Reading Tips

  • Make reading FUN
  • Keep reading aloud to your child no matter how old they are
  • Share the reading – take turns
  • Read in your first language
  • Read a variety of texts, e.g. books, magazines, newspapers, the TV guide, recipes, poems, rhymes, emails, junkmail, letters...
Predict while reading
  • Play card and board games together
  • Sing waiata/songs together
  • Read poems and make up rhymes together
  • Point out words in the environment such as road signs, shop signs, advertisements...
  • Play word games, e.g. “I Spy”, “Simon Says”
  • Visit the library regularly and get your child to choose books to share
  • Link stories to your own lives/experiences
  • Talk about the pictures in the book
  • Encourage your child to retell favourite stories or parts of stories in their own words
  • Help your child with any words they don’t understand – look them up in the dictionary together
  • Ask who their favourite character in the story is and why
  • Get them to predict what they think might happen next
  • Ask them what they have learnt from their reading
  • Talk a lot with your child while you are doing things together
  • Encourage your child to read to younger members of the family, whanau or grandparents as this will give them the opportunity to practise reading aloud
  • Ask other family members to read to your child
  • Make your home a ‘reader friendly home’ by having lots of books, magazines, comics/graphic novels, newspapers. Look in local second-hand shops or fairs for books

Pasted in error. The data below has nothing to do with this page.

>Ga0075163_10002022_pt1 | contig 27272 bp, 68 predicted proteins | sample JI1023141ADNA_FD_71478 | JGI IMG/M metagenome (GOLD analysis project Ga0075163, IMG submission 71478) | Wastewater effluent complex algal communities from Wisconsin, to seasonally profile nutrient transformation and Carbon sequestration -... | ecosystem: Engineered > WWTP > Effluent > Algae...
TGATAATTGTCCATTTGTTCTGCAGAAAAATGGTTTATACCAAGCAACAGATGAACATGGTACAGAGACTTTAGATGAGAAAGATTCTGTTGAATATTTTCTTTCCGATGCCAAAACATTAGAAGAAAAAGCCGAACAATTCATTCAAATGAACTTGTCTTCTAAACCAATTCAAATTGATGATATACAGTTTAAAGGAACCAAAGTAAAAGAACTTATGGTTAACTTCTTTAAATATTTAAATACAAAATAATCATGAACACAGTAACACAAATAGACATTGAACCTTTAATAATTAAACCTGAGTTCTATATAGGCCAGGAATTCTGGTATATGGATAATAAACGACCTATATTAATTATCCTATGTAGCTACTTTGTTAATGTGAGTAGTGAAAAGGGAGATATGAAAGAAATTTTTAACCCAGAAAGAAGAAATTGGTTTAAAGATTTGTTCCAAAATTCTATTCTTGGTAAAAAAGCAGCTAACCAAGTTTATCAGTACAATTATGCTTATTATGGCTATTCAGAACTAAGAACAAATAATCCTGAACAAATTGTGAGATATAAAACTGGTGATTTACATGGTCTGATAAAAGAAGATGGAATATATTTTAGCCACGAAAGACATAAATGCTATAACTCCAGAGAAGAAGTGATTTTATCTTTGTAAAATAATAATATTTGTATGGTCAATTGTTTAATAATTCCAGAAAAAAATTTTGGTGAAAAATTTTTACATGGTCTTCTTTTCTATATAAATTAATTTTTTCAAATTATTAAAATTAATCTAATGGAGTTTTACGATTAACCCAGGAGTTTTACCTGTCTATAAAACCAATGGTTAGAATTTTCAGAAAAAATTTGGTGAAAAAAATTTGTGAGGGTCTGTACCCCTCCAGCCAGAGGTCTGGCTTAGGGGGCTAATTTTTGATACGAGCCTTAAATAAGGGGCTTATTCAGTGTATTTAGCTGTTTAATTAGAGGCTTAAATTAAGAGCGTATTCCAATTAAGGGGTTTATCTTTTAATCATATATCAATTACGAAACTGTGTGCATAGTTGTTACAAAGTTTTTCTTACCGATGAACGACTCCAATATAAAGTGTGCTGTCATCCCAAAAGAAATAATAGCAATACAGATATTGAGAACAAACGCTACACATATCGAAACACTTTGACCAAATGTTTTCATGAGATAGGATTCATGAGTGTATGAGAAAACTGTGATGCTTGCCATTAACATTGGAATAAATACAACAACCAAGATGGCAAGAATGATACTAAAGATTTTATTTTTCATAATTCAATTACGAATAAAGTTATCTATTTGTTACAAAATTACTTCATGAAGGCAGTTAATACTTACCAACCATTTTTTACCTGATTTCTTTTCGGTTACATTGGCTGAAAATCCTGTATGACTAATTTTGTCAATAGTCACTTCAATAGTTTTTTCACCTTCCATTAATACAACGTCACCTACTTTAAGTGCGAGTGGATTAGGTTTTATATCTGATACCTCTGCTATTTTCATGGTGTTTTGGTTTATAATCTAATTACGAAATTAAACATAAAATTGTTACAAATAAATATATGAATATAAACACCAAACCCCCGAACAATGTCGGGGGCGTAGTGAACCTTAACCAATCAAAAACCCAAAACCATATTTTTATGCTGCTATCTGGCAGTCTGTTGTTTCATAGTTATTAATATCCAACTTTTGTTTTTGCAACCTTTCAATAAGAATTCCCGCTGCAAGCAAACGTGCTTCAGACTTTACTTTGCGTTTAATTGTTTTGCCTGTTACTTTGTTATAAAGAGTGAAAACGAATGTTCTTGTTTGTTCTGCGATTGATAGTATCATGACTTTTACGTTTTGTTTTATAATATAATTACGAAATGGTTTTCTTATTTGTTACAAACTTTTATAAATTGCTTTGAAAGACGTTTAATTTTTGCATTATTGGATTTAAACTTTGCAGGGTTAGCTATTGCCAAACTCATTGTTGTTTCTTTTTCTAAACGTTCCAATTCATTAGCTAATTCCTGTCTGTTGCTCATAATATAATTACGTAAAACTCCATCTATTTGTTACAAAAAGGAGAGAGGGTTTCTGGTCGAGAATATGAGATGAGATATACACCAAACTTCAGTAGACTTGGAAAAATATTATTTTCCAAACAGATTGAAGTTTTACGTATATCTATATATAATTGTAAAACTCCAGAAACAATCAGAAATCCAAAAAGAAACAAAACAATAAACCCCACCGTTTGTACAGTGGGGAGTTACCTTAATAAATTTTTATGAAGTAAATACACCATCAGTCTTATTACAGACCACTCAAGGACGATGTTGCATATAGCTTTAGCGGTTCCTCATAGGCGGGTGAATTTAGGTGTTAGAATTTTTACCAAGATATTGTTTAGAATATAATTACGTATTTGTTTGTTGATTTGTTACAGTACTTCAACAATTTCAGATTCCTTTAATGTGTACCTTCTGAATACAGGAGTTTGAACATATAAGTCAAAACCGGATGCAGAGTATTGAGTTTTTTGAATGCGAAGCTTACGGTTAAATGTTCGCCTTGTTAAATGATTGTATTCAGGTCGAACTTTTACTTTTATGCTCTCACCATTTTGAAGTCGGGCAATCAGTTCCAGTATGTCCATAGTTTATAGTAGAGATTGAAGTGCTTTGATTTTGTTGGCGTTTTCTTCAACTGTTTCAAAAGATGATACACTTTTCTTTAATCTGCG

• Ask your child to give their opinion and talk about why they think that
  • Encourage your child to read and re-read favourite books. Re-reading helps with fluency, expression and comprehension
  • Talk every day about things that are happening at home, school, or in the neighbourhood. Add interesting words into the discussion
  • Play games with sounds and letters for example. ‘Can you guess what word is h-a-t ?
  • BE A ROLE MODEL – LET YOUR CHILD SEE YOU ENJOYING READING. Talk about what you are reading
  • If your child isn’t sure of a word use the “Pause, Prompt, Praise” technique
    • Wait a few seconds. Give them time to think. Often they will work it out by themselves (Pause)
    • If they still don’t know the word, try a couple of the following – look at the beginning of the word, talk about the letters and sounds and words that would make sense in the sentence; encourage your child to look for clues in the pictures; ask your child to go back to the beginning of the sentence or to read on to the end of the sentence (Prompt)
    • If they still don’t know the word, tell them. Then encourage your child to read the sentence again. Praise your child.